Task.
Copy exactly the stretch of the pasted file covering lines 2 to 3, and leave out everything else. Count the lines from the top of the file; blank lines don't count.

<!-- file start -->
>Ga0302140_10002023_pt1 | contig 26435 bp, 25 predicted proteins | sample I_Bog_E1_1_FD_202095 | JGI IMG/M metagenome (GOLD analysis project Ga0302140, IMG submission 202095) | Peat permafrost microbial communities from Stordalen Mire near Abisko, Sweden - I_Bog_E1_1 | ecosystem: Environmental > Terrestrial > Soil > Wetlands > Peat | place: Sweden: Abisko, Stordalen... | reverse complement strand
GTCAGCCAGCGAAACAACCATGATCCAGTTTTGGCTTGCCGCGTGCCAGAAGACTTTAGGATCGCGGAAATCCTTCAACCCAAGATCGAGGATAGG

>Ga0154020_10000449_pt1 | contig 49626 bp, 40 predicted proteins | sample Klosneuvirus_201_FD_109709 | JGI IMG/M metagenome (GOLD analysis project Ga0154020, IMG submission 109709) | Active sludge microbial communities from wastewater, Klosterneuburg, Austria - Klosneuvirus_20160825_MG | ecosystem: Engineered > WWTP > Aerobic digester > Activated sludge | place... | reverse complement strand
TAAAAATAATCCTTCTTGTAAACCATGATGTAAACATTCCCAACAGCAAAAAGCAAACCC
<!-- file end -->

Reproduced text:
GTCAGCCAGCGAAACAACCATGATCCAGTTTTGGCTTGCCGCGTGCCAGAAGACTTTAGGATCGCGGAAATCCTTCAACCCAAGATCGAGGATAGG

>Ga0154020_10000449_pt1 | contig 49626 bp, 40 predicted proteins | sample Klosneuvirus_201_FD_109709 | JGI IMG/M metagenome (GOLD analysis project Ga0154020, IMG submission 109709) | Active sludge microbial communities from wastewater, Klosterneuburg, Austria - Klosneuvirus_20160825_MG | ecosystem: Engineered > WWTP > Aerobic digester > Activated sludge | place... | reverse complement strand